Meetings are free, open to the public, and visitors are always welcome. A copy of the meeting announcement follows:


Saginaw Valley Chapter

September Meeting Notice

Date: Thursday, September 1, 2016

Time: 7:00 p.m.

Location: Castle Museum of Saginaw County History,

500 Federal Avenue, Saginaw, MI 48607


Please join us for our annual Show and Tell meeting. Artifacts in cases are always welcome.

HSSC Archaeology Update – June 2016

Work on the Steltzriede Farm site in Saginaw Township continues. In the previous update (here) I described a potential feature we encountered in shovel-test pit (STP) 33. We have spent the past few weeks opening up a 1X2 meter excavation unit over STP 33 in hopes of determining what the feature might be. After working through the upper levels of  clay and gravel fill and fighting through the abundance of roots from the nearby maple tree, we are now well into the “feature”, but the mystery is yet to be solved.

Ashleigh, Travis, and Patrick excavating units 530N 505-506E.

Ashleigh, Travis, and Patrick excavating units 530N 505-506E.

The feature consists of mottled and intermixed lenses, or layers, of sandy fill, sometimes including ash and charcoal, but relatively few artifacts. The deposit covers the entirety of the 1X2 meter block, so the overall size and shape is unknown. An STP dug two meters north of the excavation block contained the clay and gravel fill layer, but had no indication of the feature-like deposits below. And, just to keep things a little more interesting, there is a utility trench running north/south through the excavation block.

Units 530N 505-506E, 55 cm floor.

Units 530N 505-506E, 55 cm floor.

Although artifacts are not abundant, the deposits are not devoid of cultural material. In addition to the objects described previously from STP 33, we have found small fragments of at least three additional ceramic vessels including a blue-edgeware vessel with a scalloped rim and impressed straight lines, a blue-edgeware vessel with a moulded beaded design, and a red transfer-printed vessel – all of which are consistent with a pre-1850 date. Other items include several animal bone fragments, part of a slate writing board, two or three white clay pipe fragments, a few pieces of flat (window) glass, square nails, several brick fragments, one lead shot, and a percussion cap. Percussion caps are part of the gun-firing mechanism that replaced flint locks. Beld (2002:35) notes that the first known use of a percussion gun in the Saginaw Valley was the one carried by Alexis de Tocqueville during his visit from France in 1831 and that by the 1840s the percussion mechanism had become popular in the Saginaw Valley.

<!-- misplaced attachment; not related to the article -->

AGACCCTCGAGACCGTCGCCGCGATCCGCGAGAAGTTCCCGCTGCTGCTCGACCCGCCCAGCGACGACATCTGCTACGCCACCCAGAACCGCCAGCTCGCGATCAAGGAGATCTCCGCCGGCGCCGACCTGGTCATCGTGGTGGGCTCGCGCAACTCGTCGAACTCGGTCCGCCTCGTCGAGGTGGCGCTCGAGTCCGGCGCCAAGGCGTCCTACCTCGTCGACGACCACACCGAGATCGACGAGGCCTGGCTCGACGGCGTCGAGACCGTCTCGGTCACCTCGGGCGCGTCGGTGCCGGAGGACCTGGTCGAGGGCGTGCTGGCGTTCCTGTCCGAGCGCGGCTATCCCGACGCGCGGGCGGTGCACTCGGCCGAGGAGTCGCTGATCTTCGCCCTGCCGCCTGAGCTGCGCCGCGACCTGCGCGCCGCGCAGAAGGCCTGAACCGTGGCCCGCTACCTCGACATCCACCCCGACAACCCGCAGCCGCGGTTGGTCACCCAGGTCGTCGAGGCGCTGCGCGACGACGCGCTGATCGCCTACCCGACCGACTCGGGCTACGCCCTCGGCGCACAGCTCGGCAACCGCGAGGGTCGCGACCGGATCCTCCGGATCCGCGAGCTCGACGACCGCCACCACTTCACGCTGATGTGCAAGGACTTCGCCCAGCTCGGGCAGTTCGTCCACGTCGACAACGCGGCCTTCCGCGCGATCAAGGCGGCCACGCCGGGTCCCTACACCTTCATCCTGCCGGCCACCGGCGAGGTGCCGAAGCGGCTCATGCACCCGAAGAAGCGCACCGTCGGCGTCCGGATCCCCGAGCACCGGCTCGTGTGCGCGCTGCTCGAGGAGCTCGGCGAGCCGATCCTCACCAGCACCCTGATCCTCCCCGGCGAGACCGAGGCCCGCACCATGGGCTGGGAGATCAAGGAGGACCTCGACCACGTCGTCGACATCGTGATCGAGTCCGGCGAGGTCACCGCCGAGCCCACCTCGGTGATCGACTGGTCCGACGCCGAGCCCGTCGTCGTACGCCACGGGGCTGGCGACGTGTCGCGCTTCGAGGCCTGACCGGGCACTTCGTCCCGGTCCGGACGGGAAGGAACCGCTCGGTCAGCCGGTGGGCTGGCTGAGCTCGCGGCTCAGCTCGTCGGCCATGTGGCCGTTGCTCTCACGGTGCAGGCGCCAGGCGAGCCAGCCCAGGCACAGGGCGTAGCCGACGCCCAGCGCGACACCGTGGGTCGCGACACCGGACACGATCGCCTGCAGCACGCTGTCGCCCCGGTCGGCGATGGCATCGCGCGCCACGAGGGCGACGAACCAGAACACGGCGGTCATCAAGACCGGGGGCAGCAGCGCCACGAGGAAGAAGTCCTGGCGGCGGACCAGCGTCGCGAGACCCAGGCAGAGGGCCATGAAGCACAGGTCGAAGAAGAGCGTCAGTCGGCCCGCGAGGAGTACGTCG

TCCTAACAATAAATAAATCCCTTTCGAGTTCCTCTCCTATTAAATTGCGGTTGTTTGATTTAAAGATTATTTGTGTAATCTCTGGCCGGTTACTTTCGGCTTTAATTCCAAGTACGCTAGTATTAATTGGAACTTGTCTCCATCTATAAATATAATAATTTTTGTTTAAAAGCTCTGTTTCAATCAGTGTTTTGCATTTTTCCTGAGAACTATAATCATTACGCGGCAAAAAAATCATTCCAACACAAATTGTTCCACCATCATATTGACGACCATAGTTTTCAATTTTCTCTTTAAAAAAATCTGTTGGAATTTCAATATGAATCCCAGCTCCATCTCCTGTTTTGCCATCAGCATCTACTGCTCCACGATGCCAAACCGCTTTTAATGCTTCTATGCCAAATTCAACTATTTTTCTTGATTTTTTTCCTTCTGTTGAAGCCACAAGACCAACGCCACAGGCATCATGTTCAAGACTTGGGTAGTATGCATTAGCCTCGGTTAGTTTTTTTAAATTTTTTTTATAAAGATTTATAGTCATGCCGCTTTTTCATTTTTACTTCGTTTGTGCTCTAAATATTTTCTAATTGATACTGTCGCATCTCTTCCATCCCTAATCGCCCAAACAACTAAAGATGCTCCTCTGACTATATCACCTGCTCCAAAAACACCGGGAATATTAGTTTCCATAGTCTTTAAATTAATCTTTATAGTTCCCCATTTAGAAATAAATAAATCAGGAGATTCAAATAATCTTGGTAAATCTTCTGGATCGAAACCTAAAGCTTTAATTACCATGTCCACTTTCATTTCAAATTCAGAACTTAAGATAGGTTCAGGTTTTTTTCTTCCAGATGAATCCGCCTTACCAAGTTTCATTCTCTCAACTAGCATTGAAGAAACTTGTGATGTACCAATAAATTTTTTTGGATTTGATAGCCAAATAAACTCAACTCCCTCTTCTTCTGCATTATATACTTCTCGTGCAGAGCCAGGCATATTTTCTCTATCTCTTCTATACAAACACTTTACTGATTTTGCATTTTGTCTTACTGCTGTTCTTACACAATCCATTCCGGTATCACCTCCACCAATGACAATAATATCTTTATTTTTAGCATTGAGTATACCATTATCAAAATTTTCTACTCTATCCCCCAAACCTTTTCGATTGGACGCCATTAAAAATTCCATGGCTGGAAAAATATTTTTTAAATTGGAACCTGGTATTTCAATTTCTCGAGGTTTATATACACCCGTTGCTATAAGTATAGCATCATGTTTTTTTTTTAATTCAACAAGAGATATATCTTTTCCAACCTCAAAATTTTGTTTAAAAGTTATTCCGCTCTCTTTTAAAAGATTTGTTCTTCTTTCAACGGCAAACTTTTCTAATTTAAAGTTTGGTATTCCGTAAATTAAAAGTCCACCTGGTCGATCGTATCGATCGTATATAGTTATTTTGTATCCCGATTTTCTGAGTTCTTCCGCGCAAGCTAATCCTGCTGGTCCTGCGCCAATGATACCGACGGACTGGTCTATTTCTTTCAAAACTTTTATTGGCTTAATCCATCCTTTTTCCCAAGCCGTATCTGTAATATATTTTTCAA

Ceramic sherds and percussion cap (flattened) from unit 530N 506E.

Ceramic sherds and percussion cap (flattened) from unit 530N 506E.

None of the large mammal bone fragments from the feature fill have cut-marks from a saw. Rather, the animals appear to have been butchered/dismembered with an ax, or hatchet.

Cow tibia showing chopping marks from an ax or hatchet.

Cow tibia showing chopping marks from an ax or hatchet.

We have also begun excavating additional units closer to the reported location of the 1838 cabin. Our 2015 tests in this location revealed a number of probable early to mid-19th century artifacts, but no direct evidence of the cabin itself. Our first 2016 unit in this part of the site yielded  a few ceramic sherds (including a blue-edgeware vessel fragment with a scalloped lip and impressed lines and part of an annular, or dipped-ware, vessel), square nails, and the top and neck of a bottle with an applied lip. A second unit in this location is just getting underway.

Travis, Brad, and Quinn working on unit 535N 488E.

Travis, Brad, and Quinn working on unit 535N 488E.

Bottle top and neck from unit 535N 488E.

Bottle top and neck from unit 535N 488E.

Finally, with all the excitement and notoriety generated by the excavation, it’s good to know the site is being protected by our new mascot… the Reddish-brown Stag Beetle (Lucanus capreolus), also known as Pinching Beetle. This ferocious-looking creature is sure to intimidate even the most stout-hearted ne’er-do-well!

On guard, protecting the site from vandals, hoodlums, and other miscreants.

On guard, protecting the site from vandals, hooligans, and other miscreants.

(Don’t tell any would-be invaders of the site, but these are actually quite harmless!)